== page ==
Thiry said the combined company, to be called Davita Healthcare Partners, is still working on how it will be defined, but noted that its core business will be as an integrated-care provider. “Because the segment that Healthcare Partners competes in is much, much larger than the kidney-care market, we would therefore expect over the long term for Healthcare Partners to become the largest part of the enterprise,” Thiry said. The Torrance, Calif.-based physician group, which reported operating income of $488 million and revenue of $2.4 billion in 2011, provides primary- and specialty-care services as well as coordination of hospital care and other services for its patients. It operates three of the 32 CMS Pioneer ACOS.
The move positions Davita “to accept more financial risk from payers and appears to be a play on physicians as the gatekeeper of healthcare costs and utilization in future payment models,” Gary Taylor, an analyst with Citigroup, said in a research note.
Davita currently provides dialysis services to about 145,000, or 36%, of the nation’s 400,000 dialysis patients. The deal, Taylor noted in an interview, has “almost nothing to with dialysis.”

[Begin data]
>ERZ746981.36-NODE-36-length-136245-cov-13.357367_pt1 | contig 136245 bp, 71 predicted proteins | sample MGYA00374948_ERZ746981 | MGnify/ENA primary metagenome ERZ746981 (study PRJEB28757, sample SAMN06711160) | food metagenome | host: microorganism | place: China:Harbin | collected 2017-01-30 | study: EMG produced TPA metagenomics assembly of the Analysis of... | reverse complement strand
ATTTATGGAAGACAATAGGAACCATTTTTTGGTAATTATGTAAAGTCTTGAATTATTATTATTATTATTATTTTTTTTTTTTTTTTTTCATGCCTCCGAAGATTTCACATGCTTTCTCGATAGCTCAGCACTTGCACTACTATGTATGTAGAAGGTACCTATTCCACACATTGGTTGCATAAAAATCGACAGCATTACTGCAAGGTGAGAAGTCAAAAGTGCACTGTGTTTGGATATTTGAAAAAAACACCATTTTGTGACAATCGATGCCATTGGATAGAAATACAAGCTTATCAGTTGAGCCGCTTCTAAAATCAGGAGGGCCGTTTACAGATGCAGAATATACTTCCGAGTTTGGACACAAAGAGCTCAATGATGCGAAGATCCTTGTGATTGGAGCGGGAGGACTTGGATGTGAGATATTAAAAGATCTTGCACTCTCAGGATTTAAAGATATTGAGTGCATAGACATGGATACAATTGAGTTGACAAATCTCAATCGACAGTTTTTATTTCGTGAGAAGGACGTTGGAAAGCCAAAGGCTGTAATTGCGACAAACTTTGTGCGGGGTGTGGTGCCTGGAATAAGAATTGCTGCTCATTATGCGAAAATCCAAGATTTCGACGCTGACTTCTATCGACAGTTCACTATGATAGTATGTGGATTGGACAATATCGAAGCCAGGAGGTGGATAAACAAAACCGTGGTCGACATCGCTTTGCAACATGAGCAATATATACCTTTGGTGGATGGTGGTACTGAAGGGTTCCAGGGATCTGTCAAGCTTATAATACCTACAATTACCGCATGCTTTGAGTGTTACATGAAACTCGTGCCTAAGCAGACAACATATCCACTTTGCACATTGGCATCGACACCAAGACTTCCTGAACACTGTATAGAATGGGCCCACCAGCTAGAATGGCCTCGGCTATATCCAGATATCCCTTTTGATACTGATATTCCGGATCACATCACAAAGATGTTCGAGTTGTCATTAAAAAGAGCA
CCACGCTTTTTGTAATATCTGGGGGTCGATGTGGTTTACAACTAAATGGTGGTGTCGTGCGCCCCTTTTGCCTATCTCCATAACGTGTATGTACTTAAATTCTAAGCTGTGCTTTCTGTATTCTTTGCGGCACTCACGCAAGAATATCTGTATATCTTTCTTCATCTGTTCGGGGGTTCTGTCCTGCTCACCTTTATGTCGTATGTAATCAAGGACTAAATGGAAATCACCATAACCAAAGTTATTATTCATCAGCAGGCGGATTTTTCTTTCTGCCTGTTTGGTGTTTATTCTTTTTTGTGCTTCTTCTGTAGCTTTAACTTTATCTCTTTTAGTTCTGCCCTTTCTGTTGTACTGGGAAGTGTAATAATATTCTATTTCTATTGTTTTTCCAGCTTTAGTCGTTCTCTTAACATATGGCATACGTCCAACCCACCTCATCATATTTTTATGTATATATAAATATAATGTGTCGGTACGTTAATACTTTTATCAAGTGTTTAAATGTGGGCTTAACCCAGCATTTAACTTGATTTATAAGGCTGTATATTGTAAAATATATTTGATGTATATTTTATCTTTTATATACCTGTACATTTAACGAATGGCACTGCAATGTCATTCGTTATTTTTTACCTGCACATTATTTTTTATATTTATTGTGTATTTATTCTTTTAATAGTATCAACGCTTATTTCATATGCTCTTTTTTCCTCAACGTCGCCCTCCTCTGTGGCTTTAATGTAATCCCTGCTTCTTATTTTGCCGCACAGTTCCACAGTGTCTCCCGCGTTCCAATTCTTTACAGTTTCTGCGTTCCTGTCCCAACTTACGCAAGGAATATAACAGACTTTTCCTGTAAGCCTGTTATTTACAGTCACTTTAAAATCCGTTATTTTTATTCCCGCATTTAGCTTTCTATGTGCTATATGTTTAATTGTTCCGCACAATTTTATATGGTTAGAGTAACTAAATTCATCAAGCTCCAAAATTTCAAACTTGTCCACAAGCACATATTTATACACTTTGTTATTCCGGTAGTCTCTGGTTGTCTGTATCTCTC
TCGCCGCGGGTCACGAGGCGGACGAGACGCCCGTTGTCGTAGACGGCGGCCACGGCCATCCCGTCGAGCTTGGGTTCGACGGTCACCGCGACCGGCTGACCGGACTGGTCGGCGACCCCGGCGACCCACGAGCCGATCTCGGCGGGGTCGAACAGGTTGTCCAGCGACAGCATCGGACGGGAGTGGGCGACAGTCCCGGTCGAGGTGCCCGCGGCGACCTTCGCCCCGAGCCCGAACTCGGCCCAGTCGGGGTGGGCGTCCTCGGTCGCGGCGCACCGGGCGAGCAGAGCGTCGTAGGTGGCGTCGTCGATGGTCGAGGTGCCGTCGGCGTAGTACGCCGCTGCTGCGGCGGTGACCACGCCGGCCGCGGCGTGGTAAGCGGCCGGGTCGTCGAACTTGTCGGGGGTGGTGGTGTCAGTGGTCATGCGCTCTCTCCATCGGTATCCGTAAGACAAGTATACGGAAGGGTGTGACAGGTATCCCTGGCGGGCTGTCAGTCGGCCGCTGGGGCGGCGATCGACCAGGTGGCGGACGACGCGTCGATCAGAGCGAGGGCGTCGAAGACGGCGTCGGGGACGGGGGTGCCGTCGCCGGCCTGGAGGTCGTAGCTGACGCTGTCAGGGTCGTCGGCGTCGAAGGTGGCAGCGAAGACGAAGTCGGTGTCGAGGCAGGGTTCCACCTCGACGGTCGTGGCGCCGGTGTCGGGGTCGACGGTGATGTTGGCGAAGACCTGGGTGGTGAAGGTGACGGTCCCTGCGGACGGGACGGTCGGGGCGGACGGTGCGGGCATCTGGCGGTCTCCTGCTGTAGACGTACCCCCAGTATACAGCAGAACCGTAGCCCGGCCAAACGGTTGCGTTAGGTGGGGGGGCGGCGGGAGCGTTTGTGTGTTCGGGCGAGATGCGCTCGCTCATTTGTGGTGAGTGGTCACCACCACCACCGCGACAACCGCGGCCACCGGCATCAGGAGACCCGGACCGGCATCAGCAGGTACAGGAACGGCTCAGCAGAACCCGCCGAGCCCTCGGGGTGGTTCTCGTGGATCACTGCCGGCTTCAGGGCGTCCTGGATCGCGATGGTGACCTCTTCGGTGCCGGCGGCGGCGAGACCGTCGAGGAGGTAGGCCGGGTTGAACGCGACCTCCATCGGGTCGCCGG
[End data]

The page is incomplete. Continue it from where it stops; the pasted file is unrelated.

While Davita can currently grow about 5% to 7% in revenue each year, introducing a much
broader network of providers under Davita’s management, especially one with the potential to rapidly expand, could allow the Healthcare Partners side of the business to grow by up to 20% each year, Taylor said. “Healthcare Partners is exactly the kind of asset you’d want to have,” he said. “It’s a smart, strategic move.”
Both Thiry and Healthcare Partners CEO Dr. Robert Margolis, who will serve as co-chairmen of the combined company, say that developing integrated care for dialysis patients is important.
Davita and other industry groups, such as Kidney Care Providers, have been pushing the CMS to allow the formation of ACOS specifically for end-stage renal disease patients. “We think there’s good opportunity to have specific renal ACOS and do the same thing that DaVita’s been doing for years with a broader swath of kidney-care patients,” Margolis said.
In a June 2011 comment letter on the proposed rule for the Medicare Shared Savings Program for ACOS, Davita said a “renal-focused coordinated-care pilot would not only improve the lives of patients suffering with ESRD, but could also prevent thousands of Americans from needing dialysis.” The company went on to say the CMS’ regulations could negatively affect end-stage renal disease patients by shifting the patient’s “accountable” provider from a nephrologist to a primary-care physician.
According to Davita, about 85% of dialysis patients visit dialysis centers three times a week for four-hour sessions, a schedule that sets up the dialysis centers to serve as a place to provide other types of care. “We’re hopeful that we’re able to find a model that works for both parties,” said Leanne Zumwalt, group vice president of government affairs for Davita. “We’re advocating to the CMS to move forward a renal-disease care model.”